* * *

I don’t like cats and this one is black and cagey. But I like that it’s afraid of me. Pussy. Tee hee.

* * *

Every time I see these pansies, I’m astonished that someone actually went out to the garden supply store, spent money on the flowers, and then took the time to plant them on the outside of his/her fence. I mean, the only people who can see these pansies are pedestrians and dogs, some of them, I’m sure, have literally pissed on the philanthropic effort. They afford their neighbors and their dogs a lot of good will, I think. Maybe too much. Maybe not. I really enjoy looking at them.

* * *

Now, this is a fun house. Well, I don’t know what goes on in the house, but the inhabitants clearly love to travel the USofA. Their collection of license plate is extensive, fun, and tacky. And romantic because I imagine a couple in their early 70’s who after raising three children and retirement, realized one day that they were no longer in love. They looked around their home and found nowhere to hide from the vast distance between them, grown to a chasm without check over the decades of their marriage through neglect, child rearing, and work. So as a last ditch effort to salvage what affections may lie slumbering in their hearts, they determined to take a year long road trip across the country. One night, well into their third state, the husband, energized and feeling magnificent after making his wife come like Cleopatra, stole a license plate from a neighboring camper’s Winnebago as a souvenir. He felt rebellious and young and criminal in a good way. And thenceforth, with every state, with the kilometer traveled closing the distance between the couple, he stole or rather he felt he won the license plates. The shed of plates, thus, is a trophy of their rediscovered love, a monument to their marriage, decades in the making and keeping.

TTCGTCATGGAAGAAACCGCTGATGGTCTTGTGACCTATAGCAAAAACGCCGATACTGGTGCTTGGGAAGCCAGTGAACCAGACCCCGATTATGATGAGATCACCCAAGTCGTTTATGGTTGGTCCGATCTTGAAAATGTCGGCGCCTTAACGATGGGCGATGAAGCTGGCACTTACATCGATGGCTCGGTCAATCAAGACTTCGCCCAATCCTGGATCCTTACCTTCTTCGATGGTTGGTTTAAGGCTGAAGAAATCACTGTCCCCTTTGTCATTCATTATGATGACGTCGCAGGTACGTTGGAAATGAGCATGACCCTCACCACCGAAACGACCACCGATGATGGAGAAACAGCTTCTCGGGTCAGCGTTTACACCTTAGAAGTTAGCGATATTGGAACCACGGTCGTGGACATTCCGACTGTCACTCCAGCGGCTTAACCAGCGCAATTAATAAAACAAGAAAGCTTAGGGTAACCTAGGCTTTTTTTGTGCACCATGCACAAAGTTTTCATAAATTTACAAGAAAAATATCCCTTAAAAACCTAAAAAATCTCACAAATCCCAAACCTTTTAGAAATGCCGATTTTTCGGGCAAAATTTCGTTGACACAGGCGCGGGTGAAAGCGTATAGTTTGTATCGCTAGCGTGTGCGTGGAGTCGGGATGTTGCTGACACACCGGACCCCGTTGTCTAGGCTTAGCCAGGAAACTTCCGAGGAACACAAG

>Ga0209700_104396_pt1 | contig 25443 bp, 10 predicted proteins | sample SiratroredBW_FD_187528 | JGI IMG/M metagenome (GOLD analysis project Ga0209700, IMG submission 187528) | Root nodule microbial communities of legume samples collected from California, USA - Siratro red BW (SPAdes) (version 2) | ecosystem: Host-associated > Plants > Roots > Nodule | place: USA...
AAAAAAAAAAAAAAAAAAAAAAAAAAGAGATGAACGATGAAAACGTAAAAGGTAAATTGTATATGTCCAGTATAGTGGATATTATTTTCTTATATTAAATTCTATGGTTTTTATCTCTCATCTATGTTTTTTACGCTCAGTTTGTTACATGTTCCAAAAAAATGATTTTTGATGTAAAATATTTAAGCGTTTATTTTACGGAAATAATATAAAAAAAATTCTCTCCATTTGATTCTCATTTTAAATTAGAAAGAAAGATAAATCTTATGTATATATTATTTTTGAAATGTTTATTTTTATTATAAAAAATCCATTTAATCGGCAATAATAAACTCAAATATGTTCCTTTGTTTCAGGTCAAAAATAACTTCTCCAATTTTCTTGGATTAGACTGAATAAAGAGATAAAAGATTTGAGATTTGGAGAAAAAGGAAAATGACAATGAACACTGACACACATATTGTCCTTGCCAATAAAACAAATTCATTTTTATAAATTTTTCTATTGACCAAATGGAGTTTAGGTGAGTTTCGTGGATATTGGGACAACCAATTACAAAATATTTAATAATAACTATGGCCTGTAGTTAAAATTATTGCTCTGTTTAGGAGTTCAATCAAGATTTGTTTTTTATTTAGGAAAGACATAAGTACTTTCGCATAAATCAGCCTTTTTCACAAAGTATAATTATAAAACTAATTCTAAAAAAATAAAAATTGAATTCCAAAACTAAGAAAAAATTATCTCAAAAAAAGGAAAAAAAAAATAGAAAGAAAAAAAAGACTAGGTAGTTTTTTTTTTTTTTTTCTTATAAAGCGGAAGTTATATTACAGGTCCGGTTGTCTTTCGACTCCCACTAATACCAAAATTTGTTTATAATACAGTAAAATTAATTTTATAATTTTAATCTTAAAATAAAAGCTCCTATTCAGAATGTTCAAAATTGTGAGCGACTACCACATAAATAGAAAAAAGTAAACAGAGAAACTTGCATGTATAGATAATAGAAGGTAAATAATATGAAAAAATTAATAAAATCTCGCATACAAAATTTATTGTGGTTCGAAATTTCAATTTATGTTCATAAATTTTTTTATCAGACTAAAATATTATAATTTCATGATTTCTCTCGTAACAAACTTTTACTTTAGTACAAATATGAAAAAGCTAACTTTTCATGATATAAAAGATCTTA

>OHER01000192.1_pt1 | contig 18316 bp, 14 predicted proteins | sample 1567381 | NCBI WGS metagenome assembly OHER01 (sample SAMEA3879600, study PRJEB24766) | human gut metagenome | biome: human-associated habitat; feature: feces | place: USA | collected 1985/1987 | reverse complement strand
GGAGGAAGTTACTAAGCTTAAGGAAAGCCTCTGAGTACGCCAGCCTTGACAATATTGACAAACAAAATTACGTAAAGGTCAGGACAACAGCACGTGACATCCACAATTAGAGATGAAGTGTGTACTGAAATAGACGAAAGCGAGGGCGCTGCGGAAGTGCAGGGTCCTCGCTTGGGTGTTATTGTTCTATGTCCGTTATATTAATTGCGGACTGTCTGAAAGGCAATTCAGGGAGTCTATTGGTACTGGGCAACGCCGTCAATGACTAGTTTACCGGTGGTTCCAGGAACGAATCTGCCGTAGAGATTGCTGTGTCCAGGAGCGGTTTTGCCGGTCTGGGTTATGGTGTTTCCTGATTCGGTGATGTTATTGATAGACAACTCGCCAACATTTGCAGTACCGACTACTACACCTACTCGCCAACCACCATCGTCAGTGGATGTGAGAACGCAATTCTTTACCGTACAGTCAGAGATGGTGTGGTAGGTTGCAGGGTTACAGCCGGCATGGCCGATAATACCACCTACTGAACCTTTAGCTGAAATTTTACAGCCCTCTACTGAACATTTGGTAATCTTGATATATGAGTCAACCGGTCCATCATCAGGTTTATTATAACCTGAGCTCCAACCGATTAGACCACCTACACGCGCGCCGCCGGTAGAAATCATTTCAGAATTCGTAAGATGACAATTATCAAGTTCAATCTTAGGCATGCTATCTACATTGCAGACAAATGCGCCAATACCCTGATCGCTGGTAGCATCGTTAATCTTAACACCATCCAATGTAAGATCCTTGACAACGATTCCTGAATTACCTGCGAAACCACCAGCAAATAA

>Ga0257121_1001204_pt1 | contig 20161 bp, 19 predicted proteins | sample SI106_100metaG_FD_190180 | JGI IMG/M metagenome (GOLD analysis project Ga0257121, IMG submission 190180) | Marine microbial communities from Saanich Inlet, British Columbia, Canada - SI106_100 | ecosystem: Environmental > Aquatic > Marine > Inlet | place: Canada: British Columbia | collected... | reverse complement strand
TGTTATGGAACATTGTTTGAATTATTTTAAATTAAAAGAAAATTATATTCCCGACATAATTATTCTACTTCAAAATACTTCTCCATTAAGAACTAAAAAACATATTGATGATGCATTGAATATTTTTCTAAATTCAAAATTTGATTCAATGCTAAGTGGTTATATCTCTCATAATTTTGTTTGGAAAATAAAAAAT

Or they just like to collect license plates.

* * *

The pond is so serene and pretty it sometimes becomes its own caricature. I see this view framed and hanging in a room at Comfort Inn. But I only think this sometimes. Mostly, I appreciate it.

* * *

Ah the dogs. This is my favorite thing about my walk around the pond. There are dogs everywhere and most of them are off leash. There are little ones and big ones, wet ones and dry ones, dark ones and light ones, slow ones and fast ones, cute ones and ugly ones. I don’t really care what breed they are. They look incredibly happy, even the fat ones that grunt and pant as they try to keep up with their owners. And there in lies, for me, the secret of happiness.

My mother has a dog. Her name is Jackie. She’s a labradoodle with a voracious appetite for peanut butter and fun. Without exception, I always think about Jackie when I go for a walk, how much more fun it would be to have her with me. Unlike the well behaved dogs that walk off leash at Fresh Pond, I know Jackie would go up to every dog and owner to say hello and ask them with leaping enthusiasm if they want to play, being a cute and embarrassing pain in the ass and she not giving a damn. Seeing this dog play is to see the word “present” and “happy” manifested.